NB Prosecutors say recent sexual assault crackdown is evidence of resource crunch – New Brunswick Pipa News


NB Prosecutors say recent sexual assault crackdown is evidence of resource crunch – New Brunswick

There have been calls to urgently address the provincial criminal justice system following a decision to hold off on a sexual assault case because of a lack of prosecutors.

According to the New Brunswick Crown Prosecutors Association, the judge’s decision last Friday in Moncton is directly related to a lack of resources.

“As prosecutors, it’s a worst-case scenario for us,” said Shara Munn, president of the New Brunswick Crown Prosecutors Association.

“What we do isn’t about winning and losing, it’s about seeking justice.”

The association has repeatedly sought assistance from the provincial government, Munn said, as members began to reach a “crisis point”.

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She said it was “unfortunate” that a file as important as sexual harassment had been withheld.

As the system grapples with low pay and heavy workloads relative to law enforcement, the association warned that more files are “likely” to be held up.


According to Munn, figures suggest they need an additional 40 prosecutors and 10 family Crown Counsel on the criminal side, to relieve the workload.

Global News was not granted a request for an interview with New Brunswick Attorney General Hugh JA (Ted) Fleming.

“In New Brunswick, court decisions to bar charges due to an unreasonable pre-trial delay are very, very extraordinary,” Fleming said in a statement.

“Public Prosecution Services review each file withheld for delay, to ensure lessons are learned and risk is reduced.”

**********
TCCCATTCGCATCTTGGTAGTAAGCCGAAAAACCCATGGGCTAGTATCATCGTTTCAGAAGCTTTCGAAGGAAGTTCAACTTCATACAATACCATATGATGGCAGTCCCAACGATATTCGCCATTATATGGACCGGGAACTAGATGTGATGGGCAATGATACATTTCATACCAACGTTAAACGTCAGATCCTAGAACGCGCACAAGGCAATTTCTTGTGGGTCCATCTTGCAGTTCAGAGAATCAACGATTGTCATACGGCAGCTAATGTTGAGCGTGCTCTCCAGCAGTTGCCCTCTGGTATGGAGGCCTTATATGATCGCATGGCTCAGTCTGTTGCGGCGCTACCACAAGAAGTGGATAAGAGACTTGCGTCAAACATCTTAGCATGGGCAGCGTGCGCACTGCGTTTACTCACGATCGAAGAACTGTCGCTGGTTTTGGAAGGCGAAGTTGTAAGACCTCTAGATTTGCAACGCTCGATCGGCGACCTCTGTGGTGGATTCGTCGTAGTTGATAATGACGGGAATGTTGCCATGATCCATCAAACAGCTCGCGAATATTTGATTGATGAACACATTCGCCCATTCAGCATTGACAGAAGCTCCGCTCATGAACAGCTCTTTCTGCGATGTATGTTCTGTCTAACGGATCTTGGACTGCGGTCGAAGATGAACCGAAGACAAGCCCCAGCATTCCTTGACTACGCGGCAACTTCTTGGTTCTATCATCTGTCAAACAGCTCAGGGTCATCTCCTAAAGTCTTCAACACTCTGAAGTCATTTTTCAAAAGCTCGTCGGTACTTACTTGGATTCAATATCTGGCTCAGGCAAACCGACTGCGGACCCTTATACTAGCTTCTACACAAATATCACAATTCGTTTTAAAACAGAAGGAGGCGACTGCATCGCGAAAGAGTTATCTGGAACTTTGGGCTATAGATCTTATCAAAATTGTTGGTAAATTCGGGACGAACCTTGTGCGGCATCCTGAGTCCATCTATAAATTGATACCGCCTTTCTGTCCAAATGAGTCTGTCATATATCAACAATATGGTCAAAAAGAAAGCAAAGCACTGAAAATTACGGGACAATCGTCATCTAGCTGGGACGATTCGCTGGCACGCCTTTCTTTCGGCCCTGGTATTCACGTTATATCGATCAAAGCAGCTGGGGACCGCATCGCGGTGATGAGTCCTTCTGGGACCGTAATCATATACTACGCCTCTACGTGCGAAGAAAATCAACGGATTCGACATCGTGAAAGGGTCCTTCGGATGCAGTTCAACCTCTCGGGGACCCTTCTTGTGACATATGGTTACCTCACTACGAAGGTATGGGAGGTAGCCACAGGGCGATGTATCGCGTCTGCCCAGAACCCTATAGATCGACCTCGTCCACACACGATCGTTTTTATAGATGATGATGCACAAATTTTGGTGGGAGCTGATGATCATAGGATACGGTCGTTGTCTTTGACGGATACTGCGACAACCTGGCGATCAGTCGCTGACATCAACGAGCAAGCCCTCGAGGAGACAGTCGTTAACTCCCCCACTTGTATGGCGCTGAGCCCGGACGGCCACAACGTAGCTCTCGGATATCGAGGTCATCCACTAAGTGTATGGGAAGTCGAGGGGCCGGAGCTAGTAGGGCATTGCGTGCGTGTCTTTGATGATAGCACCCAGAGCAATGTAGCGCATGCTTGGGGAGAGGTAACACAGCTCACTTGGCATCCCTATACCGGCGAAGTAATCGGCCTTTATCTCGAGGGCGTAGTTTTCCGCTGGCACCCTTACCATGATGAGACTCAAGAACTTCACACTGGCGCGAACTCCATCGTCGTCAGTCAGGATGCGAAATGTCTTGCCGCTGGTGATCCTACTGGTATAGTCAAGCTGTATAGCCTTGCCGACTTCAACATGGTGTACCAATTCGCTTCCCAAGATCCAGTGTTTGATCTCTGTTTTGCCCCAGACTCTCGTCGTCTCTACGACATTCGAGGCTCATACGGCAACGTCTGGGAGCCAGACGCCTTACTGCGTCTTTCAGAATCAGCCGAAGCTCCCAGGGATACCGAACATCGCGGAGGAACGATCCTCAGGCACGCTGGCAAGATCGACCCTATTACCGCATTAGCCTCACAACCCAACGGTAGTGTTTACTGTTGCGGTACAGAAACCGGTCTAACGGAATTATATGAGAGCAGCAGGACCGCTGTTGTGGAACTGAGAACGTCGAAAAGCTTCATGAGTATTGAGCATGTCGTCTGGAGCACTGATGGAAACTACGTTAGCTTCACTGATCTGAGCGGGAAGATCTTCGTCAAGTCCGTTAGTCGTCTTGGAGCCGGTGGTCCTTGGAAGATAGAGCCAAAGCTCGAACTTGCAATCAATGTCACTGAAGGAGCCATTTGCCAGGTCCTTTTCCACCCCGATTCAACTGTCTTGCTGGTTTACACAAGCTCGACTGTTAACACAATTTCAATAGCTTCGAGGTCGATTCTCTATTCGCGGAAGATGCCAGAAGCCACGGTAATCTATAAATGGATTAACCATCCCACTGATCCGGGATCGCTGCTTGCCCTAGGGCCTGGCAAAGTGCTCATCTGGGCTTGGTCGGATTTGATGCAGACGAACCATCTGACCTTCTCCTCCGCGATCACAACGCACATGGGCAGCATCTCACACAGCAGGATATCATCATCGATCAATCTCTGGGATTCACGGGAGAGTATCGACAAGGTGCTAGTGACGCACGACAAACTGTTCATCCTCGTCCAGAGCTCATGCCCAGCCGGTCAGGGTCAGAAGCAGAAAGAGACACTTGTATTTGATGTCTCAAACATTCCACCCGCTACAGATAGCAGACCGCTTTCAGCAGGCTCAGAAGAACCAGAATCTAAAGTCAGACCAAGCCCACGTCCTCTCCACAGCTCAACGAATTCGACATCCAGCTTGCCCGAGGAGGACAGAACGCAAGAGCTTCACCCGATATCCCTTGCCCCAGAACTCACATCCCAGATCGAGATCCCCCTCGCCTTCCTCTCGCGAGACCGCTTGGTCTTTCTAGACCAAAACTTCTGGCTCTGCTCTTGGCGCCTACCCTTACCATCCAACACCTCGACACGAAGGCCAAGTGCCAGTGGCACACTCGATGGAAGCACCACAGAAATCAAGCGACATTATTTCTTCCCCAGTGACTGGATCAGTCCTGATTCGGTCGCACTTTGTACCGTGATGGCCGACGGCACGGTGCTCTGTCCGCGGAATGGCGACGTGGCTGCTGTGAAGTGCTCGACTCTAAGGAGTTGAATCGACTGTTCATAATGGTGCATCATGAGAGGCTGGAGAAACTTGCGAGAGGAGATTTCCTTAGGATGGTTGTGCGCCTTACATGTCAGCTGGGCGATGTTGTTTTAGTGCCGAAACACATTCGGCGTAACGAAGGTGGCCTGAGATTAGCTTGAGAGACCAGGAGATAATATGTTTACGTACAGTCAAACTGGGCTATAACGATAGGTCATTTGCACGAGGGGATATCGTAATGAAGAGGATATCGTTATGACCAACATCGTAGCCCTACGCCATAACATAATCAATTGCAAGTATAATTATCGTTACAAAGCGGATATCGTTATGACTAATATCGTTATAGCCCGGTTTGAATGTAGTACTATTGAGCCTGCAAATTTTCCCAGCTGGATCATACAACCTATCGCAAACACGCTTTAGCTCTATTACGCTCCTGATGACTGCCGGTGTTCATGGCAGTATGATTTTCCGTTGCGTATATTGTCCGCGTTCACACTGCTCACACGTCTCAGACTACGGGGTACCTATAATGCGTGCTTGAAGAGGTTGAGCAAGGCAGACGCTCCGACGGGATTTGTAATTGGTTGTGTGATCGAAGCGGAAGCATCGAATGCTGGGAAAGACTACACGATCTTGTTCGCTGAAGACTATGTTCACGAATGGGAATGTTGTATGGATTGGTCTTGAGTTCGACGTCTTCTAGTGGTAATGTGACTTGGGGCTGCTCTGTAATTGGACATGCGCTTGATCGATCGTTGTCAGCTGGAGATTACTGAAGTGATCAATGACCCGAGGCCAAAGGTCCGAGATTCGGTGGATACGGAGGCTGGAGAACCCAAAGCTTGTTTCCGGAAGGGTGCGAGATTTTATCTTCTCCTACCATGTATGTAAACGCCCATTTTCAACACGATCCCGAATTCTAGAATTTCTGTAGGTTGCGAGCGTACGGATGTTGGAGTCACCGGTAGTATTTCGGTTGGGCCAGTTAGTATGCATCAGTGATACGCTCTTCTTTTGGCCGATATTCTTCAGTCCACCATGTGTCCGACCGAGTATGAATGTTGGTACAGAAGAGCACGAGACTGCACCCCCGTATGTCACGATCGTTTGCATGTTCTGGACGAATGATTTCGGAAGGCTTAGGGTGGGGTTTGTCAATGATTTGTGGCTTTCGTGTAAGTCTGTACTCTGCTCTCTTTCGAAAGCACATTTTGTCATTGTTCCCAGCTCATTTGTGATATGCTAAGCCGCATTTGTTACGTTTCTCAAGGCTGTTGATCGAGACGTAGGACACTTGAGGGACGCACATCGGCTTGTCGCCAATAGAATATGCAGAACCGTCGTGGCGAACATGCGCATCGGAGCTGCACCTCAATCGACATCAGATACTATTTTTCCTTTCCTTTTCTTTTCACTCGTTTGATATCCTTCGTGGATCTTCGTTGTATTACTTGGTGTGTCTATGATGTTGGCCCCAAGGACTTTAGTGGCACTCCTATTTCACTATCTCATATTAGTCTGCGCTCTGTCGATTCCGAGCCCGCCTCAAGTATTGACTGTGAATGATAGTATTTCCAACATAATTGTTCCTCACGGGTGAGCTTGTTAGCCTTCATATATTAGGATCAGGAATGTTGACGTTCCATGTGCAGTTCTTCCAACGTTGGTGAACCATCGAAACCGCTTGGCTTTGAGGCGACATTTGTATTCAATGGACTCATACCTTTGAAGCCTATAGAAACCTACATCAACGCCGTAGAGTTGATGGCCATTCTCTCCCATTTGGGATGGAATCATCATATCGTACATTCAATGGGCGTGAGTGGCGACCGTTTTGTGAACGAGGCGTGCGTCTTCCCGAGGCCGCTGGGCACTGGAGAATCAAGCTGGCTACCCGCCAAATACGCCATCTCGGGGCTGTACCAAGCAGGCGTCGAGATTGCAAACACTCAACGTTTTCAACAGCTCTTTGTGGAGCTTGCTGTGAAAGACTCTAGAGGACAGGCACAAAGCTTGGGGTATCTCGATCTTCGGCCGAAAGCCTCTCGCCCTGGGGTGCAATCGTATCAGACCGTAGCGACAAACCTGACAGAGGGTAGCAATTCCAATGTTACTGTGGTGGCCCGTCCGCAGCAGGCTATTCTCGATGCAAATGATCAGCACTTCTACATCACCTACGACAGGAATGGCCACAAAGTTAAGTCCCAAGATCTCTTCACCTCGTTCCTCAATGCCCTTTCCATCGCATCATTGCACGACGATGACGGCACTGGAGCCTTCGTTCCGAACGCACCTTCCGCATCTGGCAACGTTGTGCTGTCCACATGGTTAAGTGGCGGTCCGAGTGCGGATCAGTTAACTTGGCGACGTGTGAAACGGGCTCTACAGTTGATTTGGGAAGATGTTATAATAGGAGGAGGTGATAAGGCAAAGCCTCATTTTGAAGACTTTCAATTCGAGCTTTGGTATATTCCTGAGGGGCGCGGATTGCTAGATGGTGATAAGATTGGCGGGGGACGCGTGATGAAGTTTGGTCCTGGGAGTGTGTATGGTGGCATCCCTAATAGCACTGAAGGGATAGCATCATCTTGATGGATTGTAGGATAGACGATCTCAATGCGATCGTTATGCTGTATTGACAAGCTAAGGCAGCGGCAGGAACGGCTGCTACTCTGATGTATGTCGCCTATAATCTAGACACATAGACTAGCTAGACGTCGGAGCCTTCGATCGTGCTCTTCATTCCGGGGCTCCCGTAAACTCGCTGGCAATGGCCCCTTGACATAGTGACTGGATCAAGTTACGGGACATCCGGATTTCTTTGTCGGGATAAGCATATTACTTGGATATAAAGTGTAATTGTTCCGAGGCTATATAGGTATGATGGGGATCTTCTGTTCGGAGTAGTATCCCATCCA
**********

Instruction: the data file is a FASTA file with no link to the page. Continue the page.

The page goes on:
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The presumptive limit for a case in a provincial court is 18 months, set by the Supreme Court of Canada.

Munn notes that this mark should be a maximum, not something to strive for.

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“If you’re a victim and you’re waiting 18 months for the case to be heard and concluded, that’s 18 months where you can’t move forward, you probably can’t get the help you need, You can’t demand closure,” she said.

System underfunded, professor says

Nicole O’Byrne, an associate professor in the Faculty of Law at the University of New Brunswick, said there has been a chronic underfunding of the criminal justice system for decades.

Only now, “the chickens have come home to roost,” partly due to the rise in retirement and tuition.

O’Byrne told Global News on Wednesday, “Well, a lot of it boils down to money, you need to pay people a fair salary, you have to have enough positions, you can’t hold back judicial appointments for budgetary reasons.” Can’t move.”

According to O’Byrne, perhaps the most important area in need of the most cash flow is the legal aid system.

“Legal aid funding is not ongoing, so there is a shortage of Crown prosecutors, but their job becomes more difficult when you have people who are charged with a crime who do not have access to legal counsel, so They represent themselves,” she said.

“It drags things out, takes more time, and Crown prosecutors have to do more heavy-lifting to ensure that the constitutional rights of the opposing side are respected.”

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As for Munn, with a provincial budget expected in the coming weeks, she expects the government to fund the system to help it slide further into crisis.

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